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The association of psychotropic medication use with the cognitive, functional, and neuropsychiatric trajectory of Alzheimer’s disease
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Details:
  • Pubmed ID:
    22374884
  • Pubmed Central ID:
    PMC3448859
  • Description:
    Objective

    The use of psychotropic medications in Alzheimer’s disease (AD) has been associated with both deleterious and potentially beneficial outcomes. We examined the longitudinal association of psychotropic medication use with cognitive, functional, and neuropsychiatric symptom (NPS) trajectories among community-ascertained incident AD cases from the Cache County Dementia Progression Study.

    Methods

    A total of 230 participants were followed for a mean of 3.7 years. Persistency index (PI) was calculated for all antidepressants, selective serotonin reuptake inhibitors (SSRIs), antipsychotics (atypical and typical), and benzodiazepines as the proportion of observed time of medication exposure. Mixed-effects models were used to examine the association between PI for each medication class and Mini-Mental State Exam (MMSE), Clinical Dementia Rating Sum of Boxes (CDR-Sum), and Neuropsychiatric Inventory – Total (NPI-Total) trajectories, controlling for appropriate demographic and clinical covariates.

    Results

    At baseline, psychotropic medication use was associated with greater severity of dementia and poorer medical status. Higher PI for all medication classes was associated with a more rapid decline in MMSE. For antidepressant, SSRI, benzodiazepine, and typical antipsychotic use, a higher PI was associated with a more rapid increase in CDR-Sum. For SSRIs, antipsychotics, and typical antipsychotics, a higher PI was associated with more rapid increase in NPI-Total.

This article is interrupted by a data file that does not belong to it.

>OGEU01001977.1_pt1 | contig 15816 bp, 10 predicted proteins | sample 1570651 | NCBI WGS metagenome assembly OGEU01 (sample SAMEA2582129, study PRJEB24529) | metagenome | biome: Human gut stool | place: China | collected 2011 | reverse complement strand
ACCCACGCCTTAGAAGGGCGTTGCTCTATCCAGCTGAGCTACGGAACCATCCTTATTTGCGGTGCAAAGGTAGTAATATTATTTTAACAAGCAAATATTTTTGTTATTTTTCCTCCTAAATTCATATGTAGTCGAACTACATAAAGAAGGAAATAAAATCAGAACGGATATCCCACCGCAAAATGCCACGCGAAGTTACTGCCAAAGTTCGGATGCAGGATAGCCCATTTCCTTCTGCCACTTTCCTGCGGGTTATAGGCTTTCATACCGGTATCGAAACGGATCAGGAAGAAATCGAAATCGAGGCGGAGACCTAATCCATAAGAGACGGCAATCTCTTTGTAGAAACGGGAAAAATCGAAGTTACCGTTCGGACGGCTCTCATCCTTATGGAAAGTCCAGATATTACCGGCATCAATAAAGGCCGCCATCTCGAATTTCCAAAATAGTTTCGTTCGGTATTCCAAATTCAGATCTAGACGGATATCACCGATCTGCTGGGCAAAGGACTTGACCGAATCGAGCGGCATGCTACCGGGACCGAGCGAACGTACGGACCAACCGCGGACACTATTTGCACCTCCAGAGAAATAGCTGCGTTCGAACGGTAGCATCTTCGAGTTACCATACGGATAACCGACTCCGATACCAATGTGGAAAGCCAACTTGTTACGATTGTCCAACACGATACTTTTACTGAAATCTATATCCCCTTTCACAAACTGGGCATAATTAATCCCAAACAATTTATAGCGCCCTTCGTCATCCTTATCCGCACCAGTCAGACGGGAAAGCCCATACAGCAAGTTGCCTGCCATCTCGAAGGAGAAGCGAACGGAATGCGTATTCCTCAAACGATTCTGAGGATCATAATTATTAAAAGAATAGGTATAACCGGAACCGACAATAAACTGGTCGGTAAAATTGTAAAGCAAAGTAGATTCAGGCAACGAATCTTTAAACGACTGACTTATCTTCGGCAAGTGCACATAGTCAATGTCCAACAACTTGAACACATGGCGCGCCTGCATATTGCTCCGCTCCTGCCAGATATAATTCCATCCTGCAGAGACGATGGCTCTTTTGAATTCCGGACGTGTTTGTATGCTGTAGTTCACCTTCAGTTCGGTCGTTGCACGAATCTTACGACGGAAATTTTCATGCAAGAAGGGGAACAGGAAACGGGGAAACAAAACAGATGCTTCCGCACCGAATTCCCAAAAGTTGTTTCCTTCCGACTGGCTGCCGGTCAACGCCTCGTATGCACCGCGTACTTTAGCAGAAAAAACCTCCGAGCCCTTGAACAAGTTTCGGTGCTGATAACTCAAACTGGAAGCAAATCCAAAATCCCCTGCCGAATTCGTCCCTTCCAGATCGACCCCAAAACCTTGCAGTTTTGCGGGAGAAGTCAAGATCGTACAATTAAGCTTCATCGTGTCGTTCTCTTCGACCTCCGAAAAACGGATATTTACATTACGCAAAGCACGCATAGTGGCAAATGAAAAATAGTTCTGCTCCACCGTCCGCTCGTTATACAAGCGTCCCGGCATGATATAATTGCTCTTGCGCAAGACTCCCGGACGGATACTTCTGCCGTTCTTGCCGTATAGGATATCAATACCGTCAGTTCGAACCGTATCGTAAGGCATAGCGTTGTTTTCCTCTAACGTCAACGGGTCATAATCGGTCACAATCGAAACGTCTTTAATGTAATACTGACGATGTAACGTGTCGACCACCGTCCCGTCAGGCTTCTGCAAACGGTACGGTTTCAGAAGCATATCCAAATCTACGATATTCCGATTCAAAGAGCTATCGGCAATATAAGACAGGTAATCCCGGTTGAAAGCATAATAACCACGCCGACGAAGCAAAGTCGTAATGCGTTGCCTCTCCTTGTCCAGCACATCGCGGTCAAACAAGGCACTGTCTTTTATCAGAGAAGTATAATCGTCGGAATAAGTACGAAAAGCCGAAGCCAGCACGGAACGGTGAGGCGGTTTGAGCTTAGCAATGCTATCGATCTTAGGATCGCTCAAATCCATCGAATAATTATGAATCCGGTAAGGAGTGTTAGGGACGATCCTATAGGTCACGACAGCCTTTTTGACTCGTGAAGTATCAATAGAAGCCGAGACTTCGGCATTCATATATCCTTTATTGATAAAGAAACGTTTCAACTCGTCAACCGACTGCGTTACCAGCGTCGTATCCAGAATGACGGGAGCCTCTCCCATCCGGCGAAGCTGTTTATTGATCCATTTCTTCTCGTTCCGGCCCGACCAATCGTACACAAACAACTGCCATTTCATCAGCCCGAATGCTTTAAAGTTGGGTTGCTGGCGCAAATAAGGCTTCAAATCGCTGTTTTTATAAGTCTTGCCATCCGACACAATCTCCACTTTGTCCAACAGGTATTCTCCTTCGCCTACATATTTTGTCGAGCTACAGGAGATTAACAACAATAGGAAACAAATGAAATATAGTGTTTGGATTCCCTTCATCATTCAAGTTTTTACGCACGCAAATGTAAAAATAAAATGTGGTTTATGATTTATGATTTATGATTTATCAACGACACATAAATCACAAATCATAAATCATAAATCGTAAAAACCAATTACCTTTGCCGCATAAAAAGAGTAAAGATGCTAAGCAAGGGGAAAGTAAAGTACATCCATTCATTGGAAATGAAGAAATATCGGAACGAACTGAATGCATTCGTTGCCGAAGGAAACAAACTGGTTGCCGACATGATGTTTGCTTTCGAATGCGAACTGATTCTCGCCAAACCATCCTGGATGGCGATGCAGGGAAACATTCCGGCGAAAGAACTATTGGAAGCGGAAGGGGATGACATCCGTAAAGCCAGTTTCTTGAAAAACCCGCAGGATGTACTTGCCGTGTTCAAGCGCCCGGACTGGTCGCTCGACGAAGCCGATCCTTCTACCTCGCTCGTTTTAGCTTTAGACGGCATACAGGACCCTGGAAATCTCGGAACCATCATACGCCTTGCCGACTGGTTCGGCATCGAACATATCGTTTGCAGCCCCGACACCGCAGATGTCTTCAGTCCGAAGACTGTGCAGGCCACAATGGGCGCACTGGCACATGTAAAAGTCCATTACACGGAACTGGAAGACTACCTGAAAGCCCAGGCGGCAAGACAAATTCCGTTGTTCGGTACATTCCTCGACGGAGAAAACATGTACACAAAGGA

Conclusions

    Psychotropic medication use was associated with more rapid cognitive and functional decline in AD, and not with improved NPS. Clinicians may tend to prescribe psychotropic medications to AD patients at risk of poorer outcomes, but one cannot rule out the possibility of poorer outcomes being caused by psychotropic medications.

  • Document Type:
  • Collection(s):
  • Funding:
    09CRP2250944/PHS HHS/United States
    5K08AG029157-03/AG/NIA NIH HHS/United States
    5K12HD043489-08/HD/NICHD NIH HHS/United States
    5R01AG033032-02/AG/NIA NIH HHS/United States
    AG021136/AG/NIA NIH HHS/United States
    AG027841/AG/NIA NIH HHS/United States
    AG028377/AG/NIA NIH HHS/United States
    AG11380/AG/NIA NIH HHS/United States
    E1A6031348/PHS HHS/United States
    K08 AG029157/AG/NIA NIH HHS/United States
    K08 AG029157-01A1/AG/NIA NIH HHS/United States
    P30AAG021334/PHS HHS/United States
    R01 AG 21136/AG/NIA NIH HHS/United States
    R01 AG 31272/AG/NIA NIH HHS/United States
    R01 AG011380/AG/NIA NIH HHS/United States
    R01 AG021136/AG/NIA NIH HHS/United States
    R01 AG031272/AG/NIA NIH HHS/United States
    R01 AG21136/AG/NIA NIH HHS/United States
    R01 MH076953/MH/NIMH NIH HHS/United States
    R01 MH083738/MH/NIMH NIH HHS/United States
    R01 MH085018-01A2/MH/NIMH NIH HHS/United States
    R01 MH087979/MH/NIMH NIH HHS/United States
    R01AG11380/AG/NIA NIH HHS/United States
    R01AG21136/AG/NIA NIH HHS/United States
    R01AG31272/AG/NIA NIH HHS/United States
    R01MH085740-01A2/MH/NIMH NIH HHS/United States
    R01MH086881/MH/NIMH NIH HHS/United States
    R03 AG032427/AG/NIA NIH HHS/United States
    R03AG032427-01A1/AG/NIA NIH HHS/United States
    R15 AG037392/AG/NIA NIH HHS/United States
    R21AG033769/AG/NIA NIH HHS/United States
    R37 AA12303/AA/NIAAA NIH HHS/United States
    R37 DA011796/DA/NIDA NIH HHS/United States
    RAG031348-02S1/PHS HHS/United States
    U01 AG037526/AG/NIA NIH HHS/United States
    U01 DD 000698/DD/NCBDD CDC HHS/United States
    U01 GM092654/GM/NIGMS NIH HHS/United States
    U01 MH066136/MH/NIMH NIH HHS/United States
    U01AG037526-01/AG/NIA NIH HHS/United States
    U01AG15477/AG/NIA NIH HHS/United States
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